Many investigators had assumed that once breast cancer cells developed resistance to tamoxifen, they would be resistant to all drugs that target the estrogen receptor, McDonnell explained.
"We discovered that the estrogen receptor is still a good target, even after it resistance to tamoxifen has developed," he said.
The investigators tested a variety of breast cancer cell types, including tamoxifen-sensitive cells that are resistant to the drug lapatinib, another targeted therapy that is used to treat patients with advanced breast cancer whose tumors contain the mutant HER2 gene. These cells had previously been shown to reactivate estrogen signaling in order to acquire drug resistance. In this cell type, bazedoxifene also potently inhibited cell growth.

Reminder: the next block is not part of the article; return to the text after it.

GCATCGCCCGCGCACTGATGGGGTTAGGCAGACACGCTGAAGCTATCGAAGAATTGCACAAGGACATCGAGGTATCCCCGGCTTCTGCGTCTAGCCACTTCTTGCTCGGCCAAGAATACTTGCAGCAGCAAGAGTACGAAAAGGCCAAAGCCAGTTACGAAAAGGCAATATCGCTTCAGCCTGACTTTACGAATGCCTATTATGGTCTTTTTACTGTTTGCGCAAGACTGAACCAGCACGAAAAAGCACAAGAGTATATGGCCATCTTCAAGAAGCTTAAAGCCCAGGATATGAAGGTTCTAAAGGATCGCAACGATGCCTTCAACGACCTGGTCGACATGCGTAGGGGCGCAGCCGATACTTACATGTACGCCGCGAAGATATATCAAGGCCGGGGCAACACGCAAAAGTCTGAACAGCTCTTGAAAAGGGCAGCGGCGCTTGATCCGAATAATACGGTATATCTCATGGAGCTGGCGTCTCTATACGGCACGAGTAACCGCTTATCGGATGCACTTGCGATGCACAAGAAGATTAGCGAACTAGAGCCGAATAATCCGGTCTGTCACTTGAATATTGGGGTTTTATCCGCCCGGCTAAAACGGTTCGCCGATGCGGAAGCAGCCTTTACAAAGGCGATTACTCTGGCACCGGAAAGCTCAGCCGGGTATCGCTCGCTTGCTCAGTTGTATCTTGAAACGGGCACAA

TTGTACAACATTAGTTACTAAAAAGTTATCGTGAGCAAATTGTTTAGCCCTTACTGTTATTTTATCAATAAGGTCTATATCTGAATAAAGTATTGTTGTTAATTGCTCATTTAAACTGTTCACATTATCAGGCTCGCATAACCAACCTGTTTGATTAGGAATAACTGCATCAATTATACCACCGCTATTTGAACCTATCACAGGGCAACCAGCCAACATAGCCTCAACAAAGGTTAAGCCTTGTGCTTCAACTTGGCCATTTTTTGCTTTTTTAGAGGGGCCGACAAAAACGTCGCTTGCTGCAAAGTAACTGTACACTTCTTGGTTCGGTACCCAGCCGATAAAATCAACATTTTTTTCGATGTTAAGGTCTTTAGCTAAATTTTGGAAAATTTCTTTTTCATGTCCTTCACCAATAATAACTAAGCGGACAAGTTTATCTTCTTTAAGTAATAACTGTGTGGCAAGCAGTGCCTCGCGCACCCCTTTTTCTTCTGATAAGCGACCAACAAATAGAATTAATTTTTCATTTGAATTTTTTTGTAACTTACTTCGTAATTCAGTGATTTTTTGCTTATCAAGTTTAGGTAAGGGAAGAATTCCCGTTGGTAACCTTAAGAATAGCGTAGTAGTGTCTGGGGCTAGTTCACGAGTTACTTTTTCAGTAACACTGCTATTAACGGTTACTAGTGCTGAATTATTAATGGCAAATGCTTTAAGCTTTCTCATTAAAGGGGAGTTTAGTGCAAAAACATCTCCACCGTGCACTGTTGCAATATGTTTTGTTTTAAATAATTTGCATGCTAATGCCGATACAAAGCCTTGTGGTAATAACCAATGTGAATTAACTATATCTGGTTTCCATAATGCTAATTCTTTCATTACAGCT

Paradoxically, in bone tissue, bazedoxifene mimics the action of estrogen, helping protect it from destruction. Because bazedoxifene has already undergone safety and efficacy studies as a treatment for osteoporosis, it may be a viable near-term option for patients with advanced breast cancer whose tumors have become resistant to other treatment options, Wardell reported. In clinical trials, the most often reported side effect was hot flashes in the bazedoxifene treatment groups.
|Contact: Rachel Harrison|
Duke University Medical Center